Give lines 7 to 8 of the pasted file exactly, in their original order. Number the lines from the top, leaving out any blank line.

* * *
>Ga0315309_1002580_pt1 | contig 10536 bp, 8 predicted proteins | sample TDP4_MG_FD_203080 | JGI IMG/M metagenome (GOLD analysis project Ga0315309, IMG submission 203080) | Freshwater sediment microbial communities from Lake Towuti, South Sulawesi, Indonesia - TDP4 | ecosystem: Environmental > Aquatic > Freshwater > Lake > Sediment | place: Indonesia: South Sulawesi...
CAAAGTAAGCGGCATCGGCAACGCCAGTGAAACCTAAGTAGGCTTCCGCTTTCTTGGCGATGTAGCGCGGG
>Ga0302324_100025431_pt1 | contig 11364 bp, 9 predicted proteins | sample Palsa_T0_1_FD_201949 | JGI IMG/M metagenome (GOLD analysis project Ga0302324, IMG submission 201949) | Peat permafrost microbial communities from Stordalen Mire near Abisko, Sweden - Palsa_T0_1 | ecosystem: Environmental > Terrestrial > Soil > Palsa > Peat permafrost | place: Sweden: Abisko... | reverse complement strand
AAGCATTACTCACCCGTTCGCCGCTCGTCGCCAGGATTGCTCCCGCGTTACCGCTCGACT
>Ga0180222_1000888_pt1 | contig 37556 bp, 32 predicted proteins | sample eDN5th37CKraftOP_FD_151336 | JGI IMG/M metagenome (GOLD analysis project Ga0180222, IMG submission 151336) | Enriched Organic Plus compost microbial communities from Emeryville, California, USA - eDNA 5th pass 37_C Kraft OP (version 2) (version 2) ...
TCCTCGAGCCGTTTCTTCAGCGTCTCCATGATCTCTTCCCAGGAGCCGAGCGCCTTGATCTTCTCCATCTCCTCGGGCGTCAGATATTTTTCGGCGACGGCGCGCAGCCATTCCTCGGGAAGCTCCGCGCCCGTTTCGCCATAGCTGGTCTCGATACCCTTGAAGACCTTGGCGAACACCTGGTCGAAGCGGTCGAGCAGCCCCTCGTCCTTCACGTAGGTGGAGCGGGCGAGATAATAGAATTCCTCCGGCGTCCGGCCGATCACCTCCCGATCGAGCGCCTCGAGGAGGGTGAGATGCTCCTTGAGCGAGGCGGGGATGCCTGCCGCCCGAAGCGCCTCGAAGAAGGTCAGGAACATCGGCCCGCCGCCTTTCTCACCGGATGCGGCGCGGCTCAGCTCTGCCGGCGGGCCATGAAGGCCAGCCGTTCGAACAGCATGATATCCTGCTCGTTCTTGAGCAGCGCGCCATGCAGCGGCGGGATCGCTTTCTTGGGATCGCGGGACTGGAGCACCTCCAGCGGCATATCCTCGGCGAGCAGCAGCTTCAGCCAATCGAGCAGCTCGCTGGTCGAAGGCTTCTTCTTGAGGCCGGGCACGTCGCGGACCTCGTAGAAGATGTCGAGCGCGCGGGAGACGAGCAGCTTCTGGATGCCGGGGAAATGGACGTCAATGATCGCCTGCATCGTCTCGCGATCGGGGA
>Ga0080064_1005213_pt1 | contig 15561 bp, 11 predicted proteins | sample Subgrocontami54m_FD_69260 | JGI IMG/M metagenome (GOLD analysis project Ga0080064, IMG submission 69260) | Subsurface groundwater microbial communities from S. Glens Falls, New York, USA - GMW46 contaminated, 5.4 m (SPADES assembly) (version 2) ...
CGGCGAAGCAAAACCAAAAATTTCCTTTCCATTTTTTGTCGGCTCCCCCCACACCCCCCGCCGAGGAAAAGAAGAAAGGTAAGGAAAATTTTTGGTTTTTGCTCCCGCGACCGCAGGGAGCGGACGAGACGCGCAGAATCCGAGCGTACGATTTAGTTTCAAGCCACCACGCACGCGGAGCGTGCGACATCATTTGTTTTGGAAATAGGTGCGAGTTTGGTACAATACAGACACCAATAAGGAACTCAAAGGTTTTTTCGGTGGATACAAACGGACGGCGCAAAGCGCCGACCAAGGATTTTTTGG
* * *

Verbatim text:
>Ga0080064_1005213_pt1 | contig 15561 bp, 11 predicted proteins | sample Subgrocontami54m_FD_69260 | JGI IMG/M metagenome (GOLD analysis project Ga0080064, IMG submission 69260) | Subsurface groundwater microbial communities from S. Glens Falls, New York, USA - GMW46 contaminated, 5.4 m (SPADES assembly) (version 2) ...
CGGCGAAGCAAAACCAAAAATTTCCTTTCCATTTTTTGTCGGCTCCCCCCACACCCCCCGCCGAGGAAAAGAAGAAAGGTAAGGAAAATTTTTGGTTTTTGCTCCCGCGACCGCAGGGAGCGGACGAGACGCGCAGAATCCGAGCGTACGATTTAGTTTCAAGCCACCACGCACGCGGAGCGTGCGACATCATTTGTTTTGGAAATAGGTGCGAGTTTGGTACAATACAGACACCAATAAGGAACTCAAAGGTTTTTTCGGTGGATACAAACGGACGGCGCAAAGCGCCGACCAAGGATTTTTTGG